Plantwise Blog

Reblogged from the Trinidad Express.

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Successful completion: Senator Avinash Singh, Parliamentary Secretary in the Ministry of Agriculture, Land and Fisheries presents a certificate of completion to agricultural extension officer, Jyothi Singh. Image: Trinidad Express


A two day training on Plant Disease Diagnosis was conducted in the Department of Food, Faculty of Food and Agriculture, The University of the West Indies, St Augustine from July 13 to 14 to agricultural extension officers of Trinidad and Tobago.
The training was organised under the auspices of The UWI-RDI (Research Development Impact) funded project on ‘Promoting Agriculturally Important Microorganisms to Address the Challenges in Food Safety and Food Security in the Caribbean”. The training was attended by 23 agricultural extension officers of Trinidad and Tobago representing seven counties [St George, St David, St Andrew, County Caroni, Nariva/Mayaro, St Patrick West, County Victoria] of North Regional Administration and South Regional Administration, Research Division Central Experiment Station, Extension Training and Information Services Division and Agricultural Division of Tobago. During the training programme, the agricultural extension officers were trained to diagnose the various vegetable diseases caused by fungi, bacteria, viruses based on the symptom expressed in roots, stems, vascular tissues, leaves and fruits.

They had hands on experience in identification of damping off in vegetable nurseries; Phytophthora collar rot and anthracnose in hot pepper; gummy stem blight in pumpkin and christophene; fungal and bacterial wilts in tomato; downy mildew and powdery mildew in cucurbits and okra; black mold in okra; cercospora leaf spot in cucurbits; rust and pod rot in bodi; bacterial leaf spot and leaf speck in tomato, hot pepper and lettuce. Further, the training has exposed the officers to identify the pathogens based on the existence of signs, microscopic observations, morphological characters and molecular techniques such as ELISA (Enzyme Linked Immunosorbent Assay) and PCR (Polymerase Chain Reaction).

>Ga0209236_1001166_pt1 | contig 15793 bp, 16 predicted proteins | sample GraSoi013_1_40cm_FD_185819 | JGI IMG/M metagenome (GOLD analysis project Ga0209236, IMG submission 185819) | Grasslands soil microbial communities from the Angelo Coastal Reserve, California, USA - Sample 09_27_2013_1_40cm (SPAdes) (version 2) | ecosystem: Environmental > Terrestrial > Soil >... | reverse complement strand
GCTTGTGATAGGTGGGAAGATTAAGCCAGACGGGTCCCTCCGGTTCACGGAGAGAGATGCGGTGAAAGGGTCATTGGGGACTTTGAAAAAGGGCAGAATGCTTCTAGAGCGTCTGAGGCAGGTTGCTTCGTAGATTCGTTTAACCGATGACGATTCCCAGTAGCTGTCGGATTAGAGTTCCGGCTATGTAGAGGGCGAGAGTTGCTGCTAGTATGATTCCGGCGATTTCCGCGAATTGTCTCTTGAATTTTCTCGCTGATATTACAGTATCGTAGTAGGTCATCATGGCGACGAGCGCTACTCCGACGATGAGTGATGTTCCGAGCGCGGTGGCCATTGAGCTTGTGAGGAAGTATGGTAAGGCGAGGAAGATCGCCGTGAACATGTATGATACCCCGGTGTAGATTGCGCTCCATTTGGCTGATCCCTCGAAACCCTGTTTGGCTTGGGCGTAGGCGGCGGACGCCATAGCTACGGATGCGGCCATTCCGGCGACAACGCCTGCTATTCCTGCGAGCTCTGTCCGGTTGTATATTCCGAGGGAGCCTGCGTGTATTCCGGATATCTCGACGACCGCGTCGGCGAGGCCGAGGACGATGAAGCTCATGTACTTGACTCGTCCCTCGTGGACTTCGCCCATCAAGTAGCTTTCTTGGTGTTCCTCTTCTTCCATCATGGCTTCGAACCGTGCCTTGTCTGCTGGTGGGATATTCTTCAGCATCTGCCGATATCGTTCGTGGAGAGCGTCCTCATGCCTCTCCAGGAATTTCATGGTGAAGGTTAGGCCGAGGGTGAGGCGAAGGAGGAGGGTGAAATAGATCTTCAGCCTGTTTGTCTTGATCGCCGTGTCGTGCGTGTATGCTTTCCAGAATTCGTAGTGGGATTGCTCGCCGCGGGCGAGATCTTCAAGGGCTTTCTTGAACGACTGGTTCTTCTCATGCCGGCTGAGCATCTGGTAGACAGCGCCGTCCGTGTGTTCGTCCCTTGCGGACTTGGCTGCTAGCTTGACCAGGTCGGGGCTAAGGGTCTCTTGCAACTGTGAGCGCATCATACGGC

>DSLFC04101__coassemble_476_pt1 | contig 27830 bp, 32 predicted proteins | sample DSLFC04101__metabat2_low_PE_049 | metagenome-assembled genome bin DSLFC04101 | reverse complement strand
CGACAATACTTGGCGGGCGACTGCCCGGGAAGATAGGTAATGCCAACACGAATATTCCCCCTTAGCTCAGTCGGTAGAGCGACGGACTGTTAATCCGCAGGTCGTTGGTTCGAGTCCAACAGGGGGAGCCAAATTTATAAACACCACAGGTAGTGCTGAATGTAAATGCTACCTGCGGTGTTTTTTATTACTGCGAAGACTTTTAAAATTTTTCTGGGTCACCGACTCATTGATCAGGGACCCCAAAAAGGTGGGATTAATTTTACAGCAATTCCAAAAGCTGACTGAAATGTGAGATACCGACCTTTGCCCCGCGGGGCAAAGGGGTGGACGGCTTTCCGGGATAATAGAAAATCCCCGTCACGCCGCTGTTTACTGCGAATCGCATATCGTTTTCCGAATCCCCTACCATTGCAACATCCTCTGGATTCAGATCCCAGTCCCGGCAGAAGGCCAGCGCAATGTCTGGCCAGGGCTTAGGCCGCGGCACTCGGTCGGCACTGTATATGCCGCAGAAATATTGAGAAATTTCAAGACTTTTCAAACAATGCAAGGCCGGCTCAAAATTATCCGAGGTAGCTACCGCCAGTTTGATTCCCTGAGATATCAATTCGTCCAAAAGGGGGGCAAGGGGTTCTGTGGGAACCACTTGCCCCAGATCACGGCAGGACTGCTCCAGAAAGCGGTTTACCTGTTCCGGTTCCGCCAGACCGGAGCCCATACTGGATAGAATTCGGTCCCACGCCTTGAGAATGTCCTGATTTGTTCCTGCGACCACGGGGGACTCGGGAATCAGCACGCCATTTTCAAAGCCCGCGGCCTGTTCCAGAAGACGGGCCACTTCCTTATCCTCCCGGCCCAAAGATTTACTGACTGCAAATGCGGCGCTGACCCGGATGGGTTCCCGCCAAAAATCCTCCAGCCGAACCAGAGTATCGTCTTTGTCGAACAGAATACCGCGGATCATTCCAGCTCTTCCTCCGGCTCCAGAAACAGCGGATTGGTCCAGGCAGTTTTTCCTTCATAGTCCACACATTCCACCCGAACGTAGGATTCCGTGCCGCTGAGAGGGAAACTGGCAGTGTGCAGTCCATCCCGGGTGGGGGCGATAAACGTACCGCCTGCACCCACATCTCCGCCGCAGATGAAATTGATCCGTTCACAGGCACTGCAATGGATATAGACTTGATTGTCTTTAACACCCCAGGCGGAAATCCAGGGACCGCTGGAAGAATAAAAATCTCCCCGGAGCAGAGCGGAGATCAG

Participants were trained to isolate and observe the pathogenic fungi and bacteria from the infected cucumber and tomato plants. Senator Avinash Singh, Parliamentary Secretary, Ministry of Agriculture, Land and Fisheries attended the closing ceremony of the two day training programme on July 14 to deliver the special address and present certificates of participation to the 23 officers who successfully completed the training programme. Singh emphasised the need for plant disease diagnosis by quoting the Plantwise programme’s data on the current loss in crop production due to plant pests and diseases.
He also said that for every one per cent reduction in crop pests and diseases, Plantwise programme has estimated that an extra 25 million people could be fed. He called for the further empowering of agricultural extension officers in the field of pest and disease control by training programmes that would effectively serve the farming community. Singh, himself a farmer, shared his own experience with serious occurrence of pest and disease problems in crops.
Dr Reynold Stone, head, Department of Food Production and Dr Wayne Ganpat, head, Department of Agricultural Economics and Extension, were present and congratulated the participants for successful completion of the training. The training was facilitated by Dr Duraisamy Saravanakumar, senior lecture and AIMS Project Leader, UWI-RDI Fund, Department of Food Production, Faculty of Food and Agriculture, UWI, St Augustine campus.
Read the original article on the Trinidad Express website→

2 Comments

  1. Nester Lona Pokana on 25th July 2016 at 10:05 pm

    Great news, Solomon Islands should do the same, we have many fresh varieties of fruits and vegetables grown locally.

  2. Schimmel on 27th July 2016 at 9:59 am

    Wow. A great initiative for making people aware about the plants, its diseases and diagnosis. Keep it up!

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